An alternative to the design above is to start with only the highest dose and the control. If the dose demonstrates sufficient effect at the first interim look, more doses will be added to help select the optimal dose based on risk–benefit considerations. In case the highest dose does not demonstrate adequate efficacy, this could be the basis for terminating the trial. This strategy merges proof of concept with dose-finding into one trial. When the effect on safety is mild and reversible, this strategy has some merit. On the other hand, if safety is a major concern, this strategy could be too risky and should generally be avoided.
A seamless design is a design that combines, into a single trial, objectives that are traditionally addressed in separate trials.14 An example is to combine dose selection (Phase II) and confirmation (Phase III) in one trial, removing the operational white space between the phases and therefore reducing the development time. Both stages could be combined in the final analysis using special statistical methodology to control the risk of making an erroneous efficacy claim. An example of an adaptive seamless design is given in Figure 1, where four doses of a Novartis drug, a placebo and two active controls were included in the trial. Two doses are to be chosen from the original four doses to enter into the confirmatory stage, along with the placebo and one of the two active controls.
A seamless Phase II/III design could yield more efficacy and dose information prior to triggering Phase III, as an increased investment in the Phase II stage may be better motivated if data from this stage could contribute to the final inference. By allowing a longer follow-up on patients enrolled in the first stage, more safety information from longer term exposure could be gathered.
The potential savings in time and cost have generated a lot of recent interest in seamless Phase II/III design. The seamless strategy, however, is not suitable for every development program. For example, drug formulation and toxicology work may need to be accelerated, and drug supply/packaging could be more challenging. If a biomarker is used to make dose selection, its predictive value should be well understood. The need for, and timing of, a second confirmatory trial must also be considered.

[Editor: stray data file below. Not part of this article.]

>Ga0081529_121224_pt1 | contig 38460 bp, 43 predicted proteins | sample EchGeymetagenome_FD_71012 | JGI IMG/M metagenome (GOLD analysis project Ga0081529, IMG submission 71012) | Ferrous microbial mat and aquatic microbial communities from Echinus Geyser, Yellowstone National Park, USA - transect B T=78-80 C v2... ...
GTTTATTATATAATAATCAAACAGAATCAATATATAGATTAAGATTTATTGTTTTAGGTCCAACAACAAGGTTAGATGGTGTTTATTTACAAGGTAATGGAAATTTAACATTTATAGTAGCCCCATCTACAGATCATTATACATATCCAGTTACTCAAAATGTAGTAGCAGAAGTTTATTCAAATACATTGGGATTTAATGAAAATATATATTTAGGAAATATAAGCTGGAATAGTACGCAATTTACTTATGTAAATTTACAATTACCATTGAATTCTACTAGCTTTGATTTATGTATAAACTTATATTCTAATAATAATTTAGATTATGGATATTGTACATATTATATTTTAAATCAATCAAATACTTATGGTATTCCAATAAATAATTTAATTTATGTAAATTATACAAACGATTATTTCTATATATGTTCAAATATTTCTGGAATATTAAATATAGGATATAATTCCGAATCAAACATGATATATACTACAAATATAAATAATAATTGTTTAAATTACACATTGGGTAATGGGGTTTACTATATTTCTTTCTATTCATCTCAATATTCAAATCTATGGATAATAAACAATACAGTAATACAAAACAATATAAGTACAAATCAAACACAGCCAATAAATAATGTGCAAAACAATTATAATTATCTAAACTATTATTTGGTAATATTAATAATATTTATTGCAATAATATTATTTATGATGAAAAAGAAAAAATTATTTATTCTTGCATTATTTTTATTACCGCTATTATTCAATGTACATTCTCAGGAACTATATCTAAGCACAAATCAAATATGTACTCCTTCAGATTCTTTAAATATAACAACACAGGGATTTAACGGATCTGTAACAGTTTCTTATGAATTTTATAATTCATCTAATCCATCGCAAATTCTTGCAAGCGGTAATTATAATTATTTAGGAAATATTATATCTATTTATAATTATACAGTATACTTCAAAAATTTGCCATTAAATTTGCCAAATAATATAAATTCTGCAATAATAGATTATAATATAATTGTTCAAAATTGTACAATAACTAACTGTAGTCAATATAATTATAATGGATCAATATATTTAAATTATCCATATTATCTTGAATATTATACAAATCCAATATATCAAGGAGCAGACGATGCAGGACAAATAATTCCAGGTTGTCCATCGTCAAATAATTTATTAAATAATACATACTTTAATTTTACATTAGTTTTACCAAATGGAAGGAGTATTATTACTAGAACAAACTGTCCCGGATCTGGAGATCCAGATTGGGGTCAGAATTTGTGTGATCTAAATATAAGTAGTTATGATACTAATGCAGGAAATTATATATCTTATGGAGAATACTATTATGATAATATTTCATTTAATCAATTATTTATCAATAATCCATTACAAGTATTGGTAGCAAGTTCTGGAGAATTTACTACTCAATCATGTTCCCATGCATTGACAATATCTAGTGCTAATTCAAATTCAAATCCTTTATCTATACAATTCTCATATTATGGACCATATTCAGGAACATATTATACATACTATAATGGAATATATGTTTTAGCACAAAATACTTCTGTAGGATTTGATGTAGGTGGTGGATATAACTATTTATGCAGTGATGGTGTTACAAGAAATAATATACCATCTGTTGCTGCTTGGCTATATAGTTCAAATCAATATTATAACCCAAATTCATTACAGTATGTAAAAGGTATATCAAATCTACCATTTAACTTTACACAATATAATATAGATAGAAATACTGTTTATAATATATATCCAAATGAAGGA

The greatest challenge of a seamless Phase II/III design relates to data review at the end of the dose selection stage. If the risk–benefit assessment for dose selection requires expertise not present in the DMC, the decision process could benefit from the sponsor's involvement. In this scenario, one could argue that the dose selection constitutes a learning stage, which should not be used to confirm the hypothesis under testing. The problem is more pronounced if many are involved in the dose selection decision, leading to a greater risk of information leak. Therefore, if there are many uncertainties about the product, a sponsor should consider a more traditional Phase II program to enable the learning.
At the moment, most of the Phase II/III designs are used to make a choice between 2-3 doses to be further tested in the trial. In this regard, the Phase II/III application is not all that different from a traditional Phase III trial with multiple doses, some of which will be dropped based on interim results.
Rob Hemmings, of the Medicines and Healthcare Products Regulatory Agency in UK, asked the question, "Do regulators like adaptive designs?" at a recent workshop.15 Hemmings made it clear that regulators were not adverse to adaptive designs as a matter of principle, but considered there to be risks. Early phase trials are typically conducted to aid the sponsor's internal decisions and these trials are subject to much less regulatory scrutiny. GSDs have been well accepted by regulators. Some other adaptations, such as blinded sample size re-estimation, have also been accepted and integrated into many development plans. There has been limited experience with submissions based on seamless Phase II/III trials. More experience will also be needed to determine whether some of the adaptive designs will indeed deliver on their promises.
Considerable debate remains on the sponsor's role in a DMC. Sponsor involvement should not be the norm for confirmatory trials. The sponsor should justify and document in detail any such involvement, and follow pre-specified rules. Central to the discussion are the concerns for information leak and the potentials for operational bias. In this regard, it is advisable to compare the estimated treatment effect before and after the adaptations for consistency in a secondary analysis.